Fort Worth resident Mina Hardin, a native of Mexico City, stood as a pioneer for Mexican golf long before she took her place as a national champion at the 2010 USGA Senior Women’s Amateur.
Two decades before the world knew about Lorena Ochoa, Hardin became Mexico’s first LPGA Tour competitor during the 1980s while playing under her maiden name, Mina Rodriguez. But by winning the Senior Women’s Amateur title last month in Fort Myers, Fla., Hardin achieved something no other Mexican golfer _ male or female _ had ever done: She won a USGA event.
“It’s been a privilege to put that on my resume,” said Hardin, 50, who regained her amateur status in 1991 after leaving the LPGA Tour in 1989. “It’s the pinnacle of anyone’s career to win a USGA event. To be the first Mexican golfer to win one … that’s a dream come true.”
With her title, Hardin also broke fresh ground on the local front. She became the first female golfer from Fort Worth to win a USGA event by knocking off Alexandra Frazier, 2 and 1, in the final match at Fiddlesticks Country Club. Although she maintains her Mexican citizenship, Hardin said: “I call Fort Worth ‘home.’”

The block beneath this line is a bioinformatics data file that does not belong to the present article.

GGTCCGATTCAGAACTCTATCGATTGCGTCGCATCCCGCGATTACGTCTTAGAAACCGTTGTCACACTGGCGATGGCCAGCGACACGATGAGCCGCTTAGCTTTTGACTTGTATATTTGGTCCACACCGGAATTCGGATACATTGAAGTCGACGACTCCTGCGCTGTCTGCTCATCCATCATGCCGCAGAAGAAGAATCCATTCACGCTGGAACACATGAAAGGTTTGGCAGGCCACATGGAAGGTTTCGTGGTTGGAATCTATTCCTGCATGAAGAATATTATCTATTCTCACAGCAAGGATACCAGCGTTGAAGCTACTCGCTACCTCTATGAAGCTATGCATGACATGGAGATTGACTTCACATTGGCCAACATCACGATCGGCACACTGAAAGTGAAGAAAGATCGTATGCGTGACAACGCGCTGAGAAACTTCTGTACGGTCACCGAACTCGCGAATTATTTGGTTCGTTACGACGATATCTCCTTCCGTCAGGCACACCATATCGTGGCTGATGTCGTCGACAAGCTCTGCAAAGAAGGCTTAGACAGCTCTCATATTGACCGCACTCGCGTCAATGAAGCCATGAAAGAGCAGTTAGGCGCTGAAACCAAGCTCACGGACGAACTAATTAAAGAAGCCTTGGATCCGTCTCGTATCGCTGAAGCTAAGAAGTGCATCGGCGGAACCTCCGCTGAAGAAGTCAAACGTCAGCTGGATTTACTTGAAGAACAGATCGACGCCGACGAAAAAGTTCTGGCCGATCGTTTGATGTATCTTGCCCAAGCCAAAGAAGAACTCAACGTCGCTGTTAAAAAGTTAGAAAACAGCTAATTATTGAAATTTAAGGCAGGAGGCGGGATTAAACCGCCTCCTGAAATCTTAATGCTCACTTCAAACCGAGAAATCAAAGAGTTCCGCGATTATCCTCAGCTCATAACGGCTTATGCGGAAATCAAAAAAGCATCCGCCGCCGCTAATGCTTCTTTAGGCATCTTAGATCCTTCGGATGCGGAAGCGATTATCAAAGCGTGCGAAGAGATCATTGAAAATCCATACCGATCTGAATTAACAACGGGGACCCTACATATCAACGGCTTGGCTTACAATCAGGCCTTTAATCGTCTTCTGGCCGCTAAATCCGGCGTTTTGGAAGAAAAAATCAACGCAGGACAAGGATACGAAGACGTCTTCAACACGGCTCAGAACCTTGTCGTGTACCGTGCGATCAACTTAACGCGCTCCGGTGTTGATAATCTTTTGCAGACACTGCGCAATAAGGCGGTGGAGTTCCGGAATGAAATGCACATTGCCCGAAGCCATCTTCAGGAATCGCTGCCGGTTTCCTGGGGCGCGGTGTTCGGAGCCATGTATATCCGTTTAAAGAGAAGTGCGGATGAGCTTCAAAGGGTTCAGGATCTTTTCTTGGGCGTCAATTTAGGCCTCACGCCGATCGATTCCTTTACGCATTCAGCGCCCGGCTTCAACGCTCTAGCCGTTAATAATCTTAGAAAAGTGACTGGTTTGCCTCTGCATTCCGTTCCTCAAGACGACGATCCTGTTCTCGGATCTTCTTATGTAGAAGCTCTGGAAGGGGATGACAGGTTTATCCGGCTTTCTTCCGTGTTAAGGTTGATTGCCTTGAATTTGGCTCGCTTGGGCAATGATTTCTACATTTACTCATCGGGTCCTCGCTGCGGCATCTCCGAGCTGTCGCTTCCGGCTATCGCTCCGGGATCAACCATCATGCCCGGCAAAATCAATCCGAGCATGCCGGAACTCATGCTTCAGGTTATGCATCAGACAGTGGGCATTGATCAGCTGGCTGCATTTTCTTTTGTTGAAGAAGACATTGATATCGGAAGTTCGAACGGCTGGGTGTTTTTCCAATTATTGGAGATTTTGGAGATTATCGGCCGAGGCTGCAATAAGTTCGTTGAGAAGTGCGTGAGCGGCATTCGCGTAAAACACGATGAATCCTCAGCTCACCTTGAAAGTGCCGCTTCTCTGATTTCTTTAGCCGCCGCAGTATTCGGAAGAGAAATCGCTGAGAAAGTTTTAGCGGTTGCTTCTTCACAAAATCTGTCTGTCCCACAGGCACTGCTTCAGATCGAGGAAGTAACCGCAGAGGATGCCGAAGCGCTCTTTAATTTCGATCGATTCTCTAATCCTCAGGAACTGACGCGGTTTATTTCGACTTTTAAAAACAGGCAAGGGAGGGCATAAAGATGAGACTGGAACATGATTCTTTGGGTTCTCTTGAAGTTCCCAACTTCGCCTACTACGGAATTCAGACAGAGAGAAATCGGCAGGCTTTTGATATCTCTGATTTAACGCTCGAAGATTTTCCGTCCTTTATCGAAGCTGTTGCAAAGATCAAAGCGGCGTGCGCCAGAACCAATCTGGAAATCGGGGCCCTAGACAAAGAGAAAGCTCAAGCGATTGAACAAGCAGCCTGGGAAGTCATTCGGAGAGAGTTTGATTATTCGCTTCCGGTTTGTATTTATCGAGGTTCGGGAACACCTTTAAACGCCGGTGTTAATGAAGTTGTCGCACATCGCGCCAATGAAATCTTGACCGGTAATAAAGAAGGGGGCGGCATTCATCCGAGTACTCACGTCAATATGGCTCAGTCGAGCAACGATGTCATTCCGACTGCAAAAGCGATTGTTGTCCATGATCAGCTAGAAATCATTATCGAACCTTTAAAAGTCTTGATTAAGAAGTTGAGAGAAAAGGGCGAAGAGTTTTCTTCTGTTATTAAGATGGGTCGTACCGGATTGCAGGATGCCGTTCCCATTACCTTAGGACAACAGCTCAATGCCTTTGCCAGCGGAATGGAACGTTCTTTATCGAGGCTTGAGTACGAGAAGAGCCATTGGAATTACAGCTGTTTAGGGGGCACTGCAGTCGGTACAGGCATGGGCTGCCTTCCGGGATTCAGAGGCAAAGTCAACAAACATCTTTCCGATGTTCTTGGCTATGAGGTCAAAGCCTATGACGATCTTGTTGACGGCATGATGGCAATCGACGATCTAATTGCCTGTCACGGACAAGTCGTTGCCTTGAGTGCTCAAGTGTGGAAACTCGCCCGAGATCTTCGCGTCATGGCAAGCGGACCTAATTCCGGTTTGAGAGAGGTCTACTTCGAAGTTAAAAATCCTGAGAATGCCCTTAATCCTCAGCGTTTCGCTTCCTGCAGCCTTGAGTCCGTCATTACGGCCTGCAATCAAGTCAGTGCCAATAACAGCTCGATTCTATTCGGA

Hardin, who moved to Fort Worth in 1991, plays out of Mira Vista Country Club _ where she is a 13-time women’s club champion _ and may be the only athlete in Tarrant County who had a better October than the Texas Rangers. The American League champs won two-of-three playoff series on their way to the franchise’s first World Series.
Hardin won three high-profile events in three attempts. In addition to her national title, Hardin also won the women’s division of the ESPN Golf Connection Tournament of Champions _ open to club champions from courses in North Texas _ and capped the month with a victory at the Senior Southern Women’s Amateur, an event in Texarkana with competitors from eight states.
“It was a great October,” Hardin said. “It’s wonderful to win a national championship.”
Especially when it makes you a golf pioneer. In your home country as well as your adopted hometown.
_ Jimmy Burch